About the right to development
The right to development is the right of every human being to participate in, to contribute to, and to benefit from economic, social, cultural and political development. The right to development is a right that expands the capabilities (freedom to achieve) and choices of the individual. It provides a comprehensive approach to the realisation of human rights by according attention to structures, processes and outcomes; recognising the entitlements of individuals as well as collectives including future generations. It puts equity, equality and justice as primary determinants of development, and promotes the full realisation of fundamental freedoms.
While the discussions on the right to development have long been framed within the paradigm of the North-South divide, globalisation and global economic crisis have highlighted that the right to development is relevant to all countries regardless of their level of development.
In fact, in countries where human rights records have been generally positive, mounting inequalities and social precariousness have jeopardised the realisation of the right to development for many. Globalisation has been identified as the paradox of growing wealth accompanied by growing inequality, both a force of inclusion and exclusion.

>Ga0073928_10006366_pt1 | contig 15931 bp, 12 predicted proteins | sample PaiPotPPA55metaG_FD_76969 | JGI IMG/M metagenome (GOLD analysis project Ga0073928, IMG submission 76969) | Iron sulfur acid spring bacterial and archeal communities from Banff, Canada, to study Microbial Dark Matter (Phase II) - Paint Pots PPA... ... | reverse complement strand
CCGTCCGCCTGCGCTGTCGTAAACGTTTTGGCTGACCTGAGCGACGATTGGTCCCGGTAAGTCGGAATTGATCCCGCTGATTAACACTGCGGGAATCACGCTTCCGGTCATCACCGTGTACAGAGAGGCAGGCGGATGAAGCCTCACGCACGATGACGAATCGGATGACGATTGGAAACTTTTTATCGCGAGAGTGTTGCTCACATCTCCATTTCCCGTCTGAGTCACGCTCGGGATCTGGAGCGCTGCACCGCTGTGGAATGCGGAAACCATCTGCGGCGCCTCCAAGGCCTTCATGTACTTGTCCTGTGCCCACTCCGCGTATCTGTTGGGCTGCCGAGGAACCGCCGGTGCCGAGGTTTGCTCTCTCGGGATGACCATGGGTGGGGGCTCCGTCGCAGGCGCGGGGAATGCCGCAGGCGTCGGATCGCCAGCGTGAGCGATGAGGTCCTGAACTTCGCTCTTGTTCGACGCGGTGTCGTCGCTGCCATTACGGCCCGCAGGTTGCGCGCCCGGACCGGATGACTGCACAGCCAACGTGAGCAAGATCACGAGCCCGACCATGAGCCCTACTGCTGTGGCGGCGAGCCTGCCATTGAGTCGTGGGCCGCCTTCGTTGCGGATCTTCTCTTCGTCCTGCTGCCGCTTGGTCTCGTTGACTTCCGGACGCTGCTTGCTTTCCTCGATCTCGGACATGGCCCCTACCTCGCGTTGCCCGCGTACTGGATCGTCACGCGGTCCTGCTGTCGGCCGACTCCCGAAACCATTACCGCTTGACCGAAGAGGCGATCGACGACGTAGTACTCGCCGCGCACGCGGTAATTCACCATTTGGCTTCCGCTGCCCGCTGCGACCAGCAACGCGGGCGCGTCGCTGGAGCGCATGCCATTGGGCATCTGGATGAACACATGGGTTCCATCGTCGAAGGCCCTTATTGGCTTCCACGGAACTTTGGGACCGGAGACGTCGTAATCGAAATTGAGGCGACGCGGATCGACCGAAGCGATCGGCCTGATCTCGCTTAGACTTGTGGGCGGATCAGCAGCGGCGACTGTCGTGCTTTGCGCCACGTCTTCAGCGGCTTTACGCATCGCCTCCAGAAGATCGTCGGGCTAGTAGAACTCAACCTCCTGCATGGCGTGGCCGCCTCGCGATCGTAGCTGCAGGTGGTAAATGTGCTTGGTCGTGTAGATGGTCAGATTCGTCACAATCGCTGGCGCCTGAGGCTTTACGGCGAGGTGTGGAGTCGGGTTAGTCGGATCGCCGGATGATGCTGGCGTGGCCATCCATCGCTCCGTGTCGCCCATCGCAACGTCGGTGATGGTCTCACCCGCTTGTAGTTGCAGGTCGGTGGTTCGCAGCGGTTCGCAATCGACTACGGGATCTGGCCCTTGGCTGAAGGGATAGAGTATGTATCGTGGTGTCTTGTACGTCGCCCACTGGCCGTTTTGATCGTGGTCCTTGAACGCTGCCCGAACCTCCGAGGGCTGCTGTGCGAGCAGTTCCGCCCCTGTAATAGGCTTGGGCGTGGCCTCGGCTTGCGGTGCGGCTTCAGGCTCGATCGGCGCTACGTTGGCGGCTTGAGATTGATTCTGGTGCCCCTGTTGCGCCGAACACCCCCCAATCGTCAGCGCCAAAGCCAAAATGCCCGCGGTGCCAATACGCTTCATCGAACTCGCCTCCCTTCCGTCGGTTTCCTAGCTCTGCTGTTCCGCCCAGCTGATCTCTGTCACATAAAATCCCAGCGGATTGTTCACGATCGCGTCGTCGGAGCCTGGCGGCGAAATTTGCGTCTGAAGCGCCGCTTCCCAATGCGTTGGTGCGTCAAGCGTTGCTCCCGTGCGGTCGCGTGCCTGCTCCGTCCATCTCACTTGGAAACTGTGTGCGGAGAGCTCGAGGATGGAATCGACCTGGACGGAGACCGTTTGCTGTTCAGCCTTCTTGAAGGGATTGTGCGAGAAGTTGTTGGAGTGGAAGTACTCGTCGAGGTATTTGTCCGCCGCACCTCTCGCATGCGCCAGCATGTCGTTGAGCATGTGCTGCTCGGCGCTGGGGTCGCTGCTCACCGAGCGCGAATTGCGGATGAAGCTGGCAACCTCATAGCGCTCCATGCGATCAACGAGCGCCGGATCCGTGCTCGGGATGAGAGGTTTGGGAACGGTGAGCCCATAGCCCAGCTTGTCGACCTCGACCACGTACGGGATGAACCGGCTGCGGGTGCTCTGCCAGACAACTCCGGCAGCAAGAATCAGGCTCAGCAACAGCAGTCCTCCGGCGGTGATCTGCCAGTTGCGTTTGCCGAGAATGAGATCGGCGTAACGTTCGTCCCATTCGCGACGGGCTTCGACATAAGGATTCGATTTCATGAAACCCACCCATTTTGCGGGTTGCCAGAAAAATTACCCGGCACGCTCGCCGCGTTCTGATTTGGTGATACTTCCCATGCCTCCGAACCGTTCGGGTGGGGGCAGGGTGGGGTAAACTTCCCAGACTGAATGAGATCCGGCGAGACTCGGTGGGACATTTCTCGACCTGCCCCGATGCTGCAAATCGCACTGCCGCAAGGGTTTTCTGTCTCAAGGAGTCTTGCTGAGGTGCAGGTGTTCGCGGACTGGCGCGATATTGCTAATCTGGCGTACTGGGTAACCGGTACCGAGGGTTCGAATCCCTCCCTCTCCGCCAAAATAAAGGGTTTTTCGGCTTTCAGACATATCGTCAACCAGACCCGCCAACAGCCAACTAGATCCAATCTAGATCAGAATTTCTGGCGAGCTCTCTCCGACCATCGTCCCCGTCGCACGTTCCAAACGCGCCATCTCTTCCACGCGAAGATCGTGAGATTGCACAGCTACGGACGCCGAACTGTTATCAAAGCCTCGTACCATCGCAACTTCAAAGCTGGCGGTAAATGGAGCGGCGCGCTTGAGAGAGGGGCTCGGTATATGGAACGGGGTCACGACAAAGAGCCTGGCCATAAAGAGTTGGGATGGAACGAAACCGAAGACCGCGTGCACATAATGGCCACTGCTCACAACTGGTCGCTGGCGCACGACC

Business as usual will not be sufficient to achieve progress. The right to development cannot remain a declaration of good intent and the mere subject of long-lasting political debates. The Special Rapporteur considers that there is an urgent need to reinvigorate the advocacy for the effective implementation of the right to development.
In 2015, a series of consensual international commitments reasserted the right to development including the 2030 Sustainable Development Agenda, the Addis Ababa Action Agenda, the Sendai Framework for Disaster Risk Reduction 2015-2030 and the Paris Agreement on climate change. These new commitments have provided a momentum for the protection, promotion and fulfilment of the right to development at national and international levels.